7. A control as claimed in claim 6, in which said piston has another working face in communication with said outlet'side of the filter wherehy the piston is movable in response to a pressure dilierential across the filter.

8. A control as claimed in claim 6 and including a casing having walls defining a first cylinder and a second cylinder of smaller cross-sectional area than the first and substantially coaxial therewith, the cylinders comprising a stepped working chamber, said inlet being to the second cylinder and said filter connection means normally communicating with the second cylinder, said piston and said valve meansbeing constituted by a slidable member movable from said normal to said other position, the slid'able member having a first, a second, and a third component, the first component being slidably mounted in the first cylinder, the second component being normally slidably mounted in the second cylinder and normally obstructing fluid flow from the second to the first cylinder, at least one of the first and second components normally obstructing the by-pass connection means from communication with the second cylinder, said working face being provided on the second component, movement of the slidable member to said other position withdrawing the second component from the second cylinder, permitting fluid flow from the second to the first cylinder, and opening the by-pass connection means to communication with the second cylinder, the second component having a working face which is subjected to fluid pressure as a result of said fluid flow to the first cylinder, and the third component being adapted to obstruct the filter connection means form communication with the second cylinder in said other position of the slidable member.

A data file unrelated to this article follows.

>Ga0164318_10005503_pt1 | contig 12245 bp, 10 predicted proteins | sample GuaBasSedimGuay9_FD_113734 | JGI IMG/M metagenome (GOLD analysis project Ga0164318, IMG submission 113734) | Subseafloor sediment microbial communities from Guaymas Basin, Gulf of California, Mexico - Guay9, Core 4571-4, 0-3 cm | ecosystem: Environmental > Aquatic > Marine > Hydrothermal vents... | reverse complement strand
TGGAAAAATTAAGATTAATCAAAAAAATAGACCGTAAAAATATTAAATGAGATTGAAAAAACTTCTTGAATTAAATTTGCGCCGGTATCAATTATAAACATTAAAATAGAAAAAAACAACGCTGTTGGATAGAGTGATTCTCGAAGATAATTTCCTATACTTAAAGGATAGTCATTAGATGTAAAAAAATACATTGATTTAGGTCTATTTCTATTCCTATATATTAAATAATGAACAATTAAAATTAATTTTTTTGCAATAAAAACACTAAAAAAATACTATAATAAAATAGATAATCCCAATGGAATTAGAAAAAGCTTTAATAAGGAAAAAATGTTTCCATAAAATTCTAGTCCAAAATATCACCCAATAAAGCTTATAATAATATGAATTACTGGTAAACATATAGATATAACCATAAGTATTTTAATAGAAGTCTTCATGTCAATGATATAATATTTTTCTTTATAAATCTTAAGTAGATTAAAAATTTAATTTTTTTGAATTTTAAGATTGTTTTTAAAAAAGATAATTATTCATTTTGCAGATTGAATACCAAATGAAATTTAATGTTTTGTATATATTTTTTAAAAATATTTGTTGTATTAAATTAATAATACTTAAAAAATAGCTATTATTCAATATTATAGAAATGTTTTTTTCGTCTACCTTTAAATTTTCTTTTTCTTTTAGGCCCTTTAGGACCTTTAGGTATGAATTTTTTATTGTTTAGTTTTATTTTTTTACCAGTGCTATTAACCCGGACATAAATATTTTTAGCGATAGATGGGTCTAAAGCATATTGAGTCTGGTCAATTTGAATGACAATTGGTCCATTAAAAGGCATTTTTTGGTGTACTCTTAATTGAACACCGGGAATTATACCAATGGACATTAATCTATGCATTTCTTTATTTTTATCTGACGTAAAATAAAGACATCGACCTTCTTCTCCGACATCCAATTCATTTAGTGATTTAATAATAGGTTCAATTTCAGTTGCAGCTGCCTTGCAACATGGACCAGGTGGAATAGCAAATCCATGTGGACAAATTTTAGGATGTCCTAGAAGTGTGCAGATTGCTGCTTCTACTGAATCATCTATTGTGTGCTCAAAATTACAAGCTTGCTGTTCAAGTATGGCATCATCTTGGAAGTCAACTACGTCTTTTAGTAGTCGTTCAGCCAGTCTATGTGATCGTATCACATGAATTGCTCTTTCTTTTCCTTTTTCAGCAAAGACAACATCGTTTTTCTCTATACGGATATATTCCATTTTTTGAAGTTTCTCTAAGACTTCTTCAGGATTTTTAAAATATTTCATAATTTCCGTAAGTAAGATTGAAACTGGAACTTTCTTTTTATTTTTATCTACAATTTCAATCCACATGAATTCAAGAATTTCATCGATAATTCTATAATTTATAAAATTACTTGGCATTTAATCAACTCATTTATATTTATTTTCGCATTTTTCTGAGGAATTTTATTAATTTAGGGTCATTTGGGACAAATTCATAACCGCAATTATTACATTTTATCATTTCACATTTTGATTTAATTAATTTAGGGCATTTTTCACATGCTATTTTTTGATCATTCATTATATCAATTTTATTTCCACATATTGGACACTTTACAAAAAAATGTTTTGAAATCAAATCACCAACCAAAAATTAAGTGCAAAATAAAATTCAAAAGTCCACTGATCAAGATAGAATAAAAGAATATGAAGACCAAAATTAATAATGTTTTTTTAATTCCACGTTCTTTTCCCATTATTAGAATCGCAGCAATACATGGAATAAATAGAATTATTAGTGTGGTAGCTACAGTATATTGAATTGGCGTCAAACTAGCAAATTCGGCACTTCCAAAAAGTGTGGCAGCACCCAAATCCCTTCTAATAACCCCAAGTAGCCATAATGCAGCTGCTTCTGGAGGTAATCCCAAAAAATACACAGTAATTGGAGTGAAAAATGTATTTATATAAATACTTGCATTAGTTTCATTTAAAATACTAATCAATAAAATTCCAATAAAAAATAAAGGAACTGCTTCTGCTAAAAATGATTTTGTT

9. A control as claimed in claim 8 and including spring means for normally holding said slidable member in said normal position.